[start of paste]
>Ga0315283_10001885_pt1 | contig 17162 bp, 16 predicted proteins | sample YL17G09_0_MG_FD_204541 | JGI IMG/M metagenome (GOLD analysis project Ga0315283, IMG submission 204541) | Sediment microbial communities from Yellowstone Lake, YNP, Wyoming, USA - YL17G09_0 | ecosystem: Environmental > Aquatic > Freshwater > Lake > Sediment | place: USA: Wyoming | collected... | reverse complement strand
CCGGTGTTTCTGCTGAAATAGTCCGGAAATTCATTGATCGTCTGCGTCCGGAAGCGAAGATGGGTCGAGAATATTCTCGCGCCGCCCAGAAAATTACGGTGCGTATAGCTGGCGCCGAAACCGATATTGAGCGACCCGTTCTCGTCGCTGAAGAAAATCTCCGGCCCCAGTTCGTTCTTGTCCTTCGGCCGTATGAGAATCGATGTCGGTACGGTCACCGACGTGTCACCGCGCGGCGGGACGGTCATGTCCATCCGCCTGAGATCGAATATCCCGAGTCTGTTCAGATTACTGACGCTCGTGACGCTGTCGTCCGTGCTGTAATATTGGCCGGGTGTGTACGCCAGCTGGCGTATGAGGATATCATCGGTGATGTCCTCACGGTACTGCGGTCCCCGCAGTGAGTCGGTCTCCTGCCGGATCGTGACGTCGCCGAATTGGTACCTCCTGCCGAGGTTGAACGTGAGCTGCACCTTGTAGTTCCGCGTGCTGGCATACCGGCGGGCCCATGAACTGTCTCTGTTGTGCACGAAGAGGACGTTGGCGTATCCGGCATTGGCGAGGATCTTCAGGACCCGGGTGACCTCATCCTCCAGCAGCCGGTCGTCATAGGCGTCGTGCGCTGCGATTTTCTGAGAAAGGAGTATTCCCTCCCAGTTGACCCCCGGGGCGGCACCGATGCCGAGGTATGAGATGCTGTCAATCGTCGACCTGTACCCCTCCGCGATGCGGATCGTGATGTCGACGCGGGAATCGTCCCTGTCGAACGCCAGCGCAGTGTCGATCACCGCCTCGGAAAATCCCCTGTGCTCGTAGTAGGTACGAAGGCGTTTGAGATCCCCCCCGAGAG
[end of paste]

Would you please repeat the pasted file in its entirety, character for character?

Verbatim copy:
>Ga0315283_10001885_pt1 | contig 17162 bp, 16 predicted proteins | sample YL17G09_0_MG_FD_204541 | JGI IMG/M metagenome (GOLD analysis project Ga0315283, IMG submission 204541) | Sediment microbial communities from Yellowstone Lake, YNP, Wyoming, USA - YL17G09_0 | ecosystem: Environmental > Aquatic > Freshwater > Lake > Sediment | place: USA: Wyoming | collected... | reverse complement strand
CCGGTGTTTCTGCTGAAATAGTCCGGAAATTCATTGATCGTCTGCGTCCGGAAGCGAAGATGGGTCGAGAATATTCTCGCGCCGCCCAGAAAATTACGGTGCGTATAGCTGGCGCCGAAACCGATATTGAGCGACCCGTTCTCGTCGCTGAAGAAAATCTCCGGCCCCAGTTCGTTCTTGTCCTTCGGCCGTATGAGAATCGATGTCGGTACGGTCACCGACGTGTCACCGCGCGGCGGGACGGTCATGTCCATCCGCCTGAGATCGAATATCCCGAGTCTGTTCAGATTACTGACGCTCGTGACGCTGTCGTCCGTGCTGTAATATTGGCCGGGTGTGTACGCCAGCTGGCGTATGAGGATATCATCGGTGATGTCCTCACGGTACTGCGGTCCCCGCAGTGAGTCGGTCTCCTGCCGGATCGTGACGTCGCCGAATTGGTACCTCCTGCCGAGGTTGAACGTGAGCTGCACCTTGTAGTTCCGCGTGCTGGCATACCGGCGGGCCCATGAACTGTCTCTGTTGTGCACGAAGAGGACGTTGGCGTATCCGGCATTGGCGAGGATCTTCAGGACCCGGGTGACCTCATCCTCCAGCAGCCGGTCGTCATAGGCGTCGTGCGCTGCGATTTTCTGAGAAAGGAGTATTCCCTCCCAGTTGACCCCCGGGGCGGCACCGATGCCGAGGTATGAGATGCTGTCAATCGTCGACCTGTACCCCTCCGCGATGCGGATCGTGATGTCGACGCGGGAATCGTCCCTGTCGAACGCCAGCGCAGTGTCGATCACCGCCTCGGAAAATCCCCTGTGCTCGTAGTAGGTACGAAGGCGTTTGAGATCCCCCCCGAGAG